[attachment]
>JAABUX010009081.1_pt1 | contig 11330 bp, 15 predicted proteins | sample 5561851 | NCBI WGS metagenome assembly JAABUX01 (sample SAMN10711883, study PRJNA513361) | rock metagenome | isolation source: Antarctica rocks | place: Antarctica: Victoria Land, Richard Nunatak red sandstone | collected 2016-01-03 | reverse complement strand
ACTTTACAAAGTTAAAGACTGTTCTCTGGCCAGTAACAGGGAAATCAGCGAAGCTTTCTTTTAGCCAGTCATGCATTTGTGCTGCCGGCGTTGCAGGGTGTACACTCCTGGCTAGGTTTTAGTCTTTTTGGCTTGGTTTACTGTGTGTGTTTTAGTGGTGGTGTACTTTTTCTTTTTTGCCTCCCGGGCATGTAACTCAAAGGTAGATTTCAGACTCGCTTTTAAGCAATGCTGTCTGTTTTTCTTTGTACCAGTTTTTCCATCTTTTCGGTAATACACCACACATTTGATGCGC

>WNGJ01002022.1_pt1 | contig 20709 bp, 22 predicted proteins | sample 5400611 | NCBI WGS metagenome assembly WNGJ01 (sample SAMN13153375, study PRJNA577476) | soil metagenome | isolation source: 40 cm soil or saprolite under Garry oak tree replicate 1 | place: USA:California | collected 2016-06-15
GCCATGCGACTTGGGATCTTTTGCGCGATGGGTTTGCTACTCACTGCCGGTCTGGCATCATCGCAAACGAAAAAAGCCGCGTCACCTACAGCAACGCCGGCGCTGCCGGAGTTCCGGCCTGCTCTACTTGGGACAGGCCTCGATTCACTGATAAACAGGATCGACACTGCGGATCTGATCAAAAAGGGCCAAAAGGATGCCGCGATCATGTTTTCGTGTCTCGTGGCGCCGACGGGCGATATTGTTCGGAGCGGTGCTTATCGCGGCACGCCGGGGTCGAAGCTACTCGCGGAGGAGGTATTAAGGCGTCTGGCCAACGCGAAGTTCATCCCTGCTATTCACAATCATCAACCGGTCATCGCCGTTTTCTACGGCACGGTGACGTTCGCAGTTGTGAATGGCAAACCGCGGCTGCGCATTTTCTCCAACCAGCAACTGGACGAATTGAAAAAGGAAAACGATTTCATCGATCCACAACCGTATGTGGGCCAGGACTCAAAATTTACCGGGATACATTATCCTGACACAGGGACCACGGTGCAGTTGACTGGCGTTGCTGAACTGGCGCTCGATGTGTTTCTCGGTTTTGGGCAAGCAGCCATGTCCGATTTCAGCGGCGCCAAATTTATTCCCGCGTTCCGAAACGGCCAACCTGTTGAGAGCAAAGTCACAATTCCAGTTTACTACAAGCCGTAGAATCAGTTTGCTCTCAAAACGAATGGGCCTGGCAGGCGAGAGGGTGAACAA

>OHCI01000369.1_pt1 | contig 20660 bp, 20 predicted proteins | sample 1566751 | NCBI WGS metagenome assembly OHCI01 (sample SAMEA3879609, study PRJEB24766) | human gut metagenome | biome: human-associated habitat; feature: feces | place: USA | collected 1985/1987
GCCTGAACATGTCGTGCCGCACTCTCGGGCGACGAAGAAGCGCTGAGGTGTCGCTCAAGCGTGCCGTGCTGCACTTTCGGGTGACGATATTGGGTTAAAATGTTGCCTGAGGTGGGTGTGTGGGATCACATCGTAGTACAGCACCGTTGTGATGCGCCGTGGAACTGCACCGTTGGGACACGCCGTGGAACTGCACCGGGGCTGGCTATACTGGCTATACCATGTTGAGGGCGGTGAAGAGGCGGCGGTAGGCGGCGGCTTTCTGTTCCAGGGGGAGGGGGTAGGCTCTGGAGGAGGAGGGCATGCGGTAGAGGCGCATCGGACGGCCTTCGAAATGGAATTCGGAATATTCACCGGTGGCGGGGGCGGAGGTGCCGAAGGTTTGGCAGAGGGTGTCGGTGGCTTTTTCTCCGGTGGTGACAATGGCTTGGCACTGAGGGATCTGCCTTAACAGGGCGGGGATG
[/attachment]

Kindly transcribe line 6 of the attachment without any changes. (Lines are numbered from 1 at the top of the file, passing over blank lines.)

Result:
GCCTGAACATGTCGTGCCGCACTCTCGGGCGACGAAGAAGCGCTGAGGTGTCGCTCAAGCGTGCCGTGCTGCACTTTCGGGTGACGATATTGGGTTAAAATGTTGCCTGAGGTGGGTGTGTGGGATCACATCGTAGTACAGCACCGTTGTGATGCGCCGTGGAACTGCACCGTTGGGACACGCCGTGGAACTGCACCGGGGCTGGCTATACTGGCTATACCATGTTGAGGGCGGTGAAGAGGCGGCGGTAGGCGGCGGCTTTCTGTTCCAGGGGGAGGGGGTAGGCTCTGGAGGAGGAGGGCATGCGGTAGAGGCGCATCGGACGGCCTTCGAAATGGAATTCGGAATATTCACCGGTGGCGGGGGCGGAGGTGCCGAAGGTTTGGCAGAGGGTGTCGGTGGCTTTTTCTCCGGTGGTGACAATGGCTTGGCACTGAGGGATCTGCCTTAACAGGGCGGGGATG